“The most successful relationships are the ones with a really low negativity threshold,” writes Fry. “In those relationships, couples allow each other to complain, and work together to constantly repair the tiny issues between them. In such a case, couples don’t bottle up their feelings, and little things don’t end up being blown completely out of proportion.”
In short, a happy couple will interact more often, bring up issues as they happen and work together to fix them.
“Mathematics leaves us with a positive message for our relationships,” Fry says, “reinforcing the age-old wisdom that you really shouldn’t let the sun go down on your anger.”
But is this all it boils down to when discussing happy relationships? Of course not, but, like Fry says, it gives to show at least just how important managing anger and negativity can be. A happy, long-lasting relationship is based on mutual support, understanding and, least not, love. The latter might never be explained in the form of an equation or variable of some sort.
via Science Alert.
“Mathematics Without Apologies”
By Michael Harris
Princeton University Press, 464pp | Buy on Amazon
Mathematics is considered a problematic vocation, because, let’s face it, mathematicians can be weird. But that’s mostly because people don’t understand mathematics, let alone mathematicians which can be even more problematic. Why do (pure) mathematicians do what they do? Michael Harris, professor of mathematics at the Université Paris Diderot and Columbia University, offers a personal account of “Mathematics without apologies”.
Moving past common themes like Mathematics is “beautiful” or “elegant”, the book tries to situate the place of mathematics in human culture today. The context is laid with the help of his personal experience as a mathematician, but also the myths and assertions of famous figures in the field like Archimedes or, more recently, Alexander Grothendieck and Robert Langlands.
If you have no idea how mathematicians think or what they obsesses about, you’ll find this book intriguing to say the least. You might also find it terribly hard to read. Harris’ extremely cautionary and precise tone doesn’t make this easy, that’s for sure. But Harris delves into some serious debates like are mathematicians (quants) responsible for the 2008 financial crisis (no)? There’s also some mini-courses on mathematics. Don’t worry – you can understand them with no prior training and they’re all laid down in a humorous tones in his chapter series “how to explain number theory at a dinner party”.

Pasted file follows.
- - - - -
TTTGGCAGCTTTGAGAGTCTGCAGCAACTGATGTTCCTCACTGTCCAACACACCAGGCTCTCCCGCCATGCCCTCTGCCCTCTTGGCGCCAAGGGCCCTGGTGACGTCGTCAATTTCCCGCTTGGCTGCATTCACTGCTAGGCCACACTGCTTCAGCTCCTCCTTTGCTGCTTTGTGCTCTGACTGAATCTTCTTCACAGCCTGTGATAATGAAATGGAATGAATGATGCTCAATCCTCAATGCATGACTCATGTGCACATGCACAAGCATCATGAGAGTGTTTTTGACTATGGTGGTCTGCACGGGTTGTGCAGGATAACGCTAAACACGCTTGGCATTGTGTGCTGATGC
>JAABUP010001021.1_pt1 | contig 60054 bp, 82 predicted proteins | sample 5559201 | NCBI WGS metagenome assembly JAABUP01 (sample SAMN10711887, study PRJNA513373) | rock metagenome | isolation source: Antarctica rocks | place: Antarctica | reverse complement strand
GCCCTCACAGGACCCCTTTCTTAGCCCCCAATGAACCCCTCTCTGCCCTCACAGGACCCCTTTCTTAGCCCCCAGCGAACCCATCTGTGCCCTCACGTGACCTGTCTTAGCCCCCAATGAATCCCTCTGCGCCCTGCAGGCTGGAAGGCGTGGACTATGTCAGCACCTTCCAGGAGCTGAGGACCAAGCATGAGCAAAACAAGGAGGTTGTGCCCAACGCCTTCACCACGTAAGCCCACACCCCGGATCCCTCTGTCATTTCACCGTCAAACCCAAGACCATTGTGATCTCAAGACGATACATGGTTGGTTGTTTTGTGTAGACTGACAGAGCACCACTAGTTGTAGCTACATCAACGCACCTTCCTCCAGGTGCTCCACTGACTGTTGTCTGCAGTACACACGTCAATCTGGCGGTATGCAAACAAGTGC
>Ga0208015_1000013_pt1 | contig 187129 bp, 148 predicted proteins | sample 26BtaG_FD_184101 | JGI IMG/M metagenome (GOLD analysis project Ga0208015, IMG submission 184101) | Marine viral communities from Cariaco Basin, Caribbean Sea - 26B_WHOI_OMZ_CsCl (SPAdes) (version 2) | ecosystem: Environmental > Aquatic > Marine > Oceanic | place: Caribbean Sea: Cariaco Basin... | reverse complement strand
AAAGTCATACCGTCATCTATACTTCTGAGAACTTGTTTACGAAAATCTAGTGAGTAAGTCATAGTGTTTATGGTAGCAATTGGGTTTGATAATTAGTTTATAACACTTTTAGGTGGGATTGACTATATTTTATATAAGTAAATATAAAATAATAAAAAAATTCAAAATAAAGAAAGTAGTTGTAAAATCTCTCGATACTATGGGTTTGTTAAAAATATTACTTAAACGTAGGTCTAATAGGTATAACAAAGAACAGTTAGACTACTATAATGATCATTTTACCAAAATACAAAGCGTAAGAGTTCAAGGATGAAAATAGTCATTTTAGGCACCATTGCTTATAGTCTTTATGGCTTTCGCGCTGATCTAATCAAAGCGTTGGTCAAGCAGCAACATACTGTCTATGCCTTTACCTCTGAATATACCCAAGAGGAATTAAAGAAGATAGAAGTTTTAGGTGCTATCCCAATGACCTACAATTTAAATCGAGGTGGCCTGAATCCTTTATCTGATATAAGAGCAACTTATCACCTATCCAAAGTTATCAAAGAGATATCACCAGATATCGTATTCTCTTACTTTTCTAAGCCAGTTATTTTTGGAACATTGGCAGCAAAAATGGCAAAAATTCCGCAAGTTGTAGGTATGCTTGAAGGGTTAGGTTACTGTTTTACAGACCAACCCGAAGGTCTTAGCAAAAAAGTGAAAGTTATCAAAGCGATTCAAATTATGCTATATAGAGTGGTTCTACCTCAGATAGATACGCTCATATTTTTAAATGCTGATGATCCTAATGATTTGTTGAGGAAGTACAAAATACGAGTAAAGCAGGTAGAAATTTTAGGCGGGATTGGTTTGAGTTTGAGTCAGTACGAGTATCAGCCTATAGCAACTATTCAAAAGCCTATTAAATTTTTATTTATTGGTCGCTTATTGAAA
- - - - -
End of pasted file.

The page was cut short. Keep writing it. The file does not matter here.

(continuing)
Whaaaat? It’s just a matter of math, really. Fold an A4 once and it will be twice as thick, fold it again and it will be four times as thick as it initially was. Turns out, according to Dr Karl Kruszelnicki, if you do this 103 times the sheet’s thickness will be larger than the observable Universe: 93 billion light-years. To do this, however, involves an exponential increase of the necessary energy to fold the paper, which wasn’t computed.
The current record for the most times a standard A4 has been folded in half is twelve, and was set by Britney Gallivan more than 10 years ago when she was only a high school student. What’s interesting is that mathematicians at the time thought it was impossible to fold it more than seven times using input human input energy, i.e. your hands. Britney wasn’t unusually strong, however, but she was very clever about it.
The first thing she did was to recognize the challenge’s limitations. She then derived the folding limit equation for any given dimension and found single direction folding requires less paper. One interesting discovery was to fold paper an additional time about 4 times as much paper is needed, contrary to the intuition of many that only twice as much paper would be needed because it is twice as thick. In one day Britney was the first person to set the record for folding paper in half 9, 10, 11 or 12 times.